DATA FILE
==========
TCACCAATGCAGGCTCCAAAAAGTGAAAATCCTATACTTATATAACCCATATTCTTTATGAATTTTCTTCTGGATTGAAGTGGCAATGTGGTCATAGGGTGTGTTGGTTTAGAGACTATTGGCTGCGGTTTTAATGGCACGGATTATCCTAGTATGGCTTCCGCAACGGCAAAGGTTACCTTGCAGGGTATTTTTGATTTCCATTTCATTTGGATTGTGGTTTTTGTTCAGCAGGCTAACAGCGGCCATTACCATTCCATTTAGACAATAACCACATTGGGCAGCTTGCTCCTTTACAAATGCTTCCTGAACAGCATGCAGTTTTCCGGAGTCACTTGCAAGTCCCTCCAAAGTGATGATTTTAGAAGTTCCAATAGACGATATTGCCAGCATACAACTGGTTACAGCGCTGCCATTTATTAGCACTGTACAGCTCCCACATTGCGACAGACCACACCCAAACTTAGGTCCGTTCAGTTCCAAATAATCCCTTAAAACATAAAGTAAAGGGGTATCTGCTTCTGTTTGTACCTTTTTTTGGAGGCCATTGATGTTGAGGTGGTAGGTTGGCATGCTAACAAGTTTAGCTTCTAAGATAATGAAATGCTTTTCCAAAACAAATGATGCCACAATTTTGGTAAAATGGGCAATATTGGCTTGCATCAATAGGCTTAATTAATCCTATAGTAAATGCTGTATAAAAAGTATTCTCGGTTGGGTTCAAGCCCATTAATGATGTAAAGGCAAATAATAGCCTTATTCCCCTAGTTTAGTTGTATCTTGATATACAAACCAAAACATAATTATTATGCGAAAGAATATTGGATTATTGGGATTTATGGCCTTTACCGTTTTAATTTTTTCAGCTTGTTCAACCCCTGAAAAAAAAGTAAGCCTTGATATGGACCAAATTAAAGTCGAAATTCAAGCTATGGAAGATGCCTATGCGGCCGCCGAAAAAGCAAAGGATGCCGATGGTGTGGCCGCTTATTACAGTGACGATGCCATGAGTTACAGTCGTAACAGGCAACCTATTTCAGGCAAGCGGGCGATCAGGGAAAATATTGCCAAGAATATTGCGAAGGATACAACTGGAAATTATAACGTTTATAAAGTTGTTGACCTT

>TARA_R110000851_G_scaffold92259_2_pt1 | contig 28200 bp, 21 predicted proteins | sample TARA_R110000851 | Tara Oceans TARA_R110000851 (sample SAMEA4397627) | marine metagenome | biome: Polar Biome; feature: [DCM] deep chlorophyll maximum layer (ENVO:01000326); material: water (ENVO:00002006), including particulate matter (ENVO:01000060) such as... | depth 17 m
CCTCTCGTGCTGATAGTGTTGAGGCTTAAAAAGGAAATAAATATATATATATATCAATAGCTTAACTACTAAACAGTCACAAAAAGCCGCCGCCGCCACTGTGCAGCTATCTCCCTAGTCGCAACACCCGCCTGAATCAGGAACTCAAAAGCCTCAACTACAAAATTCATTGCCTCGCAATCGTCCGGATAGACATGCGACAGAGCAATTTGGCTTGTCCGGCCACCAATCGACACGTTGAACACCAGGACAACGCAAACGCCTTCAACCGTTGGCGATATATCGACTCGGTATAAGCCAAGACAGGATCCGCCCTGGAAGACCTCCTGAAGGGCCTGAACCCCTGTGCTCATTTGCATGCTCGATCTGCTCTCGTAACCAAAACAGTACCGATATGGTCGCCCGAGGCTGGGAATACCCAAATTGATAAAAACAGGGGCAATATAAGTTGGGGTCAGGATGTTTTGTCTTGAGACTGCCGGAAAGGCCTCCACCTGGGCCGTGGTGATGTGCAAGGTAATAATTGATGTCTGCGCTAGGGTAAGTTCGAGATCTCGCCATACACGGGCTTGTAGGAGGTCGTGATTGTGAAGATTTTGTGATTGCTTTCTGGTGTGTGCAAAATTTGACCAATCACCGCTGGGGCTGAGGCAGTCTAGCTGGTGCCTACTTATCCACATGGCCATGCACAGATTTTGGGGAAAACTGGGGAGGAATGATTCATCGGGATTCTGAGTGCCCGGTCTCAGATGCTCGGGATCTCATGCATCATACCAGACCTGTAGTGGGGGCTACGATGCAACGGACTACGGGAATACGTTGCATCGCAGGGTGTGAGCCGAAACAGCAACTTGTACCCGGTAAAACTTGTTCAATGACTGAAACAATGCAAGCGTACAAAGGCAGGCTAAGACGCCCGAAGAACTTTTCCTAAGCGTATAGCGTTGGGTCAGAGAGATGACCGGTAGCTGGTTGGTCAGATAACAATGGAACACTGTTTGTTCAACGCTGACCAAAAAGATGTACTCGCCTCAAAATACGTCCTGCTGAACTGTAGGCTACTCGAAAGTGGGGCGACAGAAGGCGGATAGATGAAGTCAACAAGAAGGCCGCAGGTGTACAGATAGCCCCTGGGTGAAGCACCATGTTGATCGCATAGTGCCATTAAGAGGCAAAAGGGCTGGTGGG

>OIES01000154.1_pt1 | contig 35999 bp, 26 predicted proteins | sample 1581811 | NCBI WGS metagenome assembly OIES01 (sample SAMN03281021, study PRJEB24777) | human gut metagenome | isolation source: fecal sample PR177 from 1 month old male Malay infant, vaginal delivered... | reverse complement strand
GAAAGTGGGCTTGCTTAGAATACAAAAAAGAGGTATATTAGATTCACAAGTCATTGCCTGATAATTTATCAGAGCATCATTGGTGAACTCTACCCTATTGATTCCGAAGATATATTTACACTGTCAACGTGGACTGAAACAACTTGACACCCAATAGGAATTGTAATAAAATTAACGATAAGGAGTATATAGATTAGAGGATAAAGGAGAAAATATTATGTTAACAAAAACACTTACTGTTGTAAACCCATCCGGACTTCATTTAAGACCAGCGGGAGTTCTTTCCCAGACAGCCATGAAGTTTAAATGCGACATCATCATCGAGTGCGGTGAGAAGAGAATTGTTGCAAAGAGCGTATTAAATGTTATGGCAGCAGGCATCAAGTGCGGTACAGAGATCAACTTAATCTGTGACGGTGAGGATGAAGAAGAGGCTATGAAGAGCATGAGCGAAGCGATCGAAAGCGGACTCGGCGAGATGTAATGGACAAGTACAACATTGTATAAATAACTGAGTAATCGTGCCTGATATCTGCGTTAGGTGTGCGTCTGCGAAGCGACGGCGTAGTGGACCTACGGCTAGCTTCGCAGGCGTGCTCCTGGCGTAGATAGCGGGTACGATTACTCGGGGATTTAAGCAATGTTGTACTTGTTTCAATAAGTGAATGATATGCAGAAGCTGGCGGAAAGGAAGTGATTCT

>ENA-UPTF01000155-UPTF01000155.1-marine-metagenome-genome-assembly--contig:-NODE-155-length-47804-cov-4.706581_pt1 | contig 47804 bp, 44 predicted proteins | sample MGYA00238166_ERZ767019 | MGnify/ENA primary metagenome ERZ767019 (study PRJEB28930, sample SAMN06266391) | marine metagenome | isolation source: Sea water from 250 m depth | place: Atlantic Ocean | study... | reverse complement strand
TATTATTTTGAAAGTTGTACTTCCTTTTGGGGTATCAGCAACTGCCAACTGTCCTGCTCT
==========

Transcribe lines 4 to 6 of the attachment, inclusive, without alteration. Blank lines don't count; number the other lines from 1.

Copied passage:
>OIES01000154.1_pt1 | contig 35999 bp, 26 predicted proteins | sample 1581811 | NCBI WGS metagenome assembly OIES01 (sample SAMN03281021, study PRJEB24777) | human gut metagenome | isolation source: fecal sample PR177 from 1 month old male Malay infant, vaginal delivered... | reverse complement strand
GAAAGTGGGCTTGCTTAGAATACAAAAAAGAGGTATATTAGATTCACAAGTCATTGCCTGATAATTTATCAGAGCATCATTGGTGAACTCTACCCTATTGATTCCGAAGATATATTTACACTGTCAACGTGGACTGAAACAACTTGACACCCAATAGGAATTGTAATAAAATTAACGATAAGGAGTATATAGATTAGAGGATAAAGGAGAAAATATTATGTTAACAAAAACACTTACTGTTGTAAACCCATCCGGACTTCATTTAAGACCAGCGGGAGTTCTTTCCCAGACAGCCATGAAGTTTAAATGCGACATCATCATCGAGTGCGGTGAGAAGAGAATTGTTGCAAAGAGCGTATTAAATGTTATGGCAGCAGGCATCAAGTGCGGTACAGAGATCAACTTAATCTGTGACGGTGAGGATGAAGAAGAGGCTATGAAGAGCATGAGCGAAGCGATCGAAAGCGGACTCGGCGAGATGTAATGGACAAGTACAACATTGTATAAATAACTGAGTAATCGTGCCTGATATCTGCGTTAGGTGTGCGTCTGCGAAGCGACGGCGTAGTGGACCTACGGCTAGCTTCGCAGGCGTGCTCCTGGCGTAGATAGCGGGTACGATTACTCGGGGATTTAAGCAATGTTGTACTTGTTTCAATAAGTGAATGATATGCAGAAGCTGGCGGAAAGGAAGTGATTCT

>ENA-UPTF01000155-UPTF01000155.1-marine-metagenome-genome-assembly--contig:-NODE-155-length-47804-cov-4.706581_pt1 | contig 47804 bp, 44 predicted proteins | sample MGYA00238166_ERZ767019 | MGnify/ENA primary metagenome ERZ767019 (study PRJEB28930, sample SAMN06266391) | marine metagenome | isolation source: Sea water from 250 m depth | place: Atlantic Ocean | study... | reverse complement strand